Outside of the home, Apple and Google (among others) have earned themselves a reputation as trailblazers that have managed to infiltrate various different sectors. In recent years they have made an attempt at sewing up the payments and mobile wallet markets with​ ​Apple Pay and​ ​Google Pay​, muscling in on territory currently occupied by the likes of PayPal and WePay. Since its launch at the back end of 2014, Apple Pay has slowly but surely been replacing people’s physical wallets and making the process of on-the-go commerce a seamless experience. Its contactless feature capability enables users to pay for their shopping on the go using its secure biometric Touch-ID feature. This has proved popular among millennials, with more than half​ of them in the US and UK being claiming to be comfortable using TouchID and FaceID to authorize mobile wallet payments. It has simplified mobile spending, and with approximately​ ​8.3 million​ people in the UK expected to use mobile payments this year, it is evident that customers are turning to their smartphone devices to shop.

It doesn’t end there for the tech giant, as Apple is joining forces with Goldman Sachs to launch its own credit card. The Apple card will integrate with Apple’s Wallet app and give existing users access to new features and capabilities. This is another example of Apple’s burgeoning influence within the payment space and its ambitions to dominate the market.

One new area of shopping destined to reshape retail is checkout free shopping. Amazon recently laid out its bold plans of revolutionising the in-store shopping experience for consumers with plans to open​ ​3,000 checkout-free stores​, signalling its intent on moving into brick and mortar shopping. For some time now, ecommerce has been position as a direct rival to physical stores, but ever since​ ​Amazon Go​ first introduced us to this new shopping concept when it opened its first checkout-free grocery store in Seattle, US at the beginning of 2018, it is seemingly acknowledging that brick and mortars have their own benefits too.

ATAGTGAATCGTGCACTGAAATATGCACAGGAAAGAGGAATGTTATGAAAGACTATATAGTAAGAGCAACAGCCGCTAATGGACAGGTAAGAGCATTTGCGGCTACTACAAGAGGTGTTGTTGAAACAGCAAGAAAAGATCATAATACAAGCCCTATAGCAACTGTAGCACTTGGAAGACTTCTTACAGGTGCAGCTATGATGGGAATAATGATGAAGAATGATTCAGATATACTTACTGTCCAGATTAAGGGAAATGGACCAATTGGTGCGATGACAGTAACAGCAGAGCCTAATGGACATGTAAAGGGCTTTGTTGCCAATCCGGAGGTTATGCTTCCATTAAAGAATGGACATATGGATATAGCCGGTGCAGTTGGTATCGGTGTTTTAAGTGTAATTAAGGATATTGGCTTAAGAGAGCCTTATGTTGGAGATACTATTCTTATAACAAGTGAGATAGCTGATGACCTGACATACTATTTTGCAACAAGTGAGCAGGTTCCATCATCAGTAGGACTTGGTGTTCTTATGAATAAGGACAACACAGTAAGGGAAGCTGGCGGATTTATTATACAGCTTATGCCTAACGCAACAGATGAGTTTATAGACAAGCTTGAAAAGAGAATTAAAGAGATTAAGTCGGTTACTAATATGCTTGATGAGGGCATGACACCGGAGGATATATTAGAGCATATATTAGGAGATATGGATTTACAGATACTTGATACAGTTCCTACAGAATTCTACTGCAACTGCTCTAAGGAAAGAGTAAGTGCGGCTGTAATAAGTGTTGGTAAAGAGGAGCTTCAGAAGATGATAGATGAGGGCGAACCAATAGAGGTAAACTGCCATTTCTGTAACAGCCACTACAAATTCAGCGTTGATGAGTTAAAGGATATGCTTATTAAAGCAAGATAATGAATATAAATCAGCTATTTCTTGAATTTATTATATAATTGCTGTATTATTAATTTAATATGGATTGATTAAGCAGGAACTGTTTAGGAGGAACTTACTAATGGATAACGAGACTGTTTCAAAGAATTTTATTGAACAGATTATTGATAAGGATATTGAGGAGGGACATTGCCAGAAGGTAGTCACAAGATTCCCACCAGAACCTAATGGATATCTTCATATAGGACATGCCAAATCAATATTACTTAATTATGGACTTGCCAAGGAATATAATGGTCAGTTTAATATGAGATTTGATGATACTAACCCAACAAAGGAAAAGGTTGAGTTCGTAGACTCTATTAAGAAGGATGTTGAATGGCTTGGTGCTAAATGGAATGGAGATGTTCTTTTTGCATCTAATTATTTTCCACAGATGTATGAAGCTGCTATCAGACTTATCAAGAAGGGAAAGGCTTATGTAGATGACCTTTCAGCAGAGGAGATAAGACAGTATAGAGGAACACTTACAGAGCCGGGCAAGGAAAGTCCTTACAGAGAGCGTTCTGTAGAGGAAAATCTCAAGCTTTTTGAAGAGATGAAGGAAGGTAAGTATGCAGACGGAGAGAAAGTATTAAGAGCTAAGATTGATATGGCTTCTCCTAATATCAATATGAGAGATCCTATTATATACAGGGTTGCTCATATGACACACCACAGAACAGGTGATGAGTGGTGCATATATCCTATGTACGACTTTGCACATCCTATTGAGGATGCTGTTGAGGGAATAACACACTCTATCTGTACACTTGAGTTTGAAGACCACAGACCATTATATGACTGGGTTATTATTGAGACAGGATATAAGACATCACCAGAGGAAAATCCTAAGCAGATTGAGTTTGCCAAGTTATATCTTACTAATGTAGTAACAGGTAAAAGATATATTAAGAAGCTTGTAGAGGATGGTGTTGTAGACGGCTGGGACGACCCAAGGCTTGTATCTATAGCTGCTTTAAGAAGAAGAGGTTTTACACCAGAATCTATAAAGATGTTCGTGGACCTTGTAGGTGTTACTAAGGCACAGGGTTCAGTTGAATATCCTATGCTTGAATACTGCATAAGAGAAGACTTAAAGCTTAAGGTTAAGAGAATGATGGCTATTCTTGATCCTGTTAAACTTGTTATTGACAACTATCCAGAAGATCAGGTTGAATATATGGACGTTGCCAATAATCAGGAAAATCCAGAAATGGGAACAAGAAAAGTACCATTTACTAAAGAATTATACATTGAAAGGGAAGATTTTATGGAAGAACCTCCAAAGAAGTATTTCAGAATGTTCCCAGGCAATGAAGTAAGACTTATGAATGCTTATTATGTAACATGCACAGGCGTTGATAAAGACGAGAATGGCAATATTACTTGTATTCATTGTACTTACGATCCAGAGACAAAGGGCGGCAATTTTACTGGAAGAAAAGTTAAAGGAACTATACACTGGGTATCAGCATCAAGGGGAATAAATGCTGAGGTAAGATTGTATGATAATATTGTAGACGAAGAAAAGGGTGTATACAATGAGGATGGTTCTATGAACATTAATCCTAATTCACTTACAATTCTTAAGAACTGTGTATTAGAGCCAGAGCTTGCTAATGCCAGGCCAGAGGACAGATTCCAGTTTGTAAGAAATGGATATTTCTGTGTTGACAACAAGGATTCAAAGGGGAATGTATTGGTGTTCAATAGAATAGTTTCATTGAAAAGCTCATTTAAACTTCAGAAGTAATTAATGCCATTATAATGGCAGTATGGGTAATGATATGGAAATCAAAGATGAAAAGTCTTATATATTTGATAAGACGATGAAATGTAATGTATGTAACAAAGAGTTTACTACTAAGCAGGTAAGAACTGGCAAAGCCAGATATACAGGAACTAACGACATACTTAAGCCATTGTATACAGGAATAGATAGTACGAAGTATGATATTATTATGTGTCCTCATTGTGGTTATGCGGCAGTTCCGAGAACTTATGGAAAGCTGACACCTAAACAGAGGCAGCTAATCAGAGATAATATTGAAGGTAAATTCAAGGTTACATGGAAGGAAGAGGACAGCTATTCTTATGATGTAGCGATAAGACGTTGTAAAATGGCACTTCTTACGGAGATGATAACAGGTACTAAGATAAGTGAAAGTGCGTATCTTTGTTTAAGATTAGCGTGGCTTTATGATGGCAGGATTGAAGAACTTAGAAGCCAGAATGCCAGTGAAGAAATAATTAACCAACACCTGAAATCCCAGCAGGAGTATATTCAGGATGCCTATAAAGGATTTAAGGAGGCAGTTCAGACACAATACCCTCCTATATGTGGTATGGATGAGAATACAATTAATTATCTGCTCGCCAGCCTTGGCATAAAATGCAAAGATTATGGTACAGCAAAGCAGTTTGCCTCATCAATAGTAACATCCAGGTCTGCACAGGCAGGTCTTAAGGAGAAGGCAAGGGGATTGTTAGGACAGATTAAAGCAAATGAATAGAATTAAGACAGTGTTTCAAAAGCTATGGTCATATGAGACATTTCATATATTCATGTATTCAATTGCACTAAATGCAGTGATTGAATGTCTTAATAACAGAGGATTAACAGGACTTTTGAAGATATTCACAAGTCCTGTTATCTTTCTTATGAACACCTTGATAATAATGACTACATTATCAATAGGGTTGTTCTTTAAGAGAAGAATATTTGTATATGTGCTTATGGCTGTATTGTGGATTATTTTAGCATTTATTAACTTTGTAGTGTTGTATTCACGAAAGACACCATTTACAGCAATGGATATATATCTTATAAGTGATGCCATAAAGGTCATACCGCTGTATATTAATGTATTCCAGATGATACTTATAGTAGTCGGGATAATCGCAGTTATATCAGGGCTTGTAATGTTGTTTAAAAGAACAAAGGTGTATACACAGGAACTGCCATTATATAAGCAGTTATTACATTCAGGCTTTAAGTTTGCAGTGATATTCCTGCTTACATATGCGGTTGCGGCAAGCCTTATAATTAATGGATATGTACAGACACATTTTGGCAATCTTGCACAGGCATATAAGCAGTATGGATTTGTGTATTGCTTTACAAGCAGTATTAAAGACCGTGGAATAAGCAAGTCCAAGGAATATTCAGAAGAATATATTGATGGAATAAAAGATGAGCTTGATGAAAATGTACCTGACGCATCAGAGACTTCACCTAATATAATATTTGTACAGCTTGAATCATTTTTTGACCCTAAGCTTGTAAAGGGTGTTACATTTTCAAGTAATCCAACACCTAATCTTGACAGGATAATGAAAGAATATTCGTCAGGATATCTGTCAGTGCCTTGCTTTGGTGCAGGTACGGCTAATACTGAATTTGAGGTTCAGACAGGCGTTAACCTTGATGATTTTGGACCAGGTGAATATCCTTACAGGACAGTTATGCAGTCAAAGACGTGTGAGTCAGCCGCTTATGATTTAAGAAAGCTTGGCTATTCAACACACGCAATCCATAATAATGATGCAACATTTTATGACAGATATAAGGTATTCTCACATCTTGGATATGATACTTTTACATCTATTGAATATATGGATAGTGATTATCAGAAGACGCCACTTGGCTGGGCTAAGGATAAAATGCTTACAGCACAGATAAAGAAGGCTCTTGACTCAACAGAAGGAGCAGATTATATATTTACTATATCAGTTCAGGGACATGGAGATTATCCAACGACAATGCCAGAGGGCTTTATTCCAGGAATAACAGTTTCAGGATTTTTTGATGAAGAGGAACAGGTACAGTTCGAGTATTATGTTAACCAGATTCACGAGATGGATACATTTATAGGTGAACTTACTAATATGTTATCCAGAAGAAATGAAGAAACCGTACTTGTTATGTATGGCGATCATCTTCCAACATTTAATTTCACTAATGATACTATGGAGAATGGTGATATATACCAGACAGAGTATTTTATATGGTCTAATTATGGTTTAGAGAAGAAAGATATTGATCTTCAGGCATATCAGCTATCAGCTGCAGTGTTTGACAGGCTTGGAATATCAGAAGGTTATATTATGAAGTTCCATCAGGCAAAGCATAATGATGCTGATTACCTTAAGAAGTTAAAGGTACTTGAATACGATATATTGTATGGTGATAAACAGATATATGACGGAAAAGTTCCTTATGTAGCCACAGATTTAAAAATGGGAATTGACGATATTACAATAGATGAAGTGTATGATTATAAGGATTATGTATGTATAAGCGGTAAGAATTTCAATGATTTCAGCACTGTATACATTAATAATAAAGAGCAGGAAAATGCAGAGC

Convenience is what’s at the heart of this new innovative approach to in-store shopping as customers would be able to link their Amazon accounts to their bank cards via the dedicated Amazon mobile app and purchase their desired products before walking into a store, picking up the prepaid items and then leaving again without having to stop. This hassle-free, cashier-less shopping experience was designed for the ever-busy, time-pressed shopper who wants that added convenience and efficiency when shopping for items in store.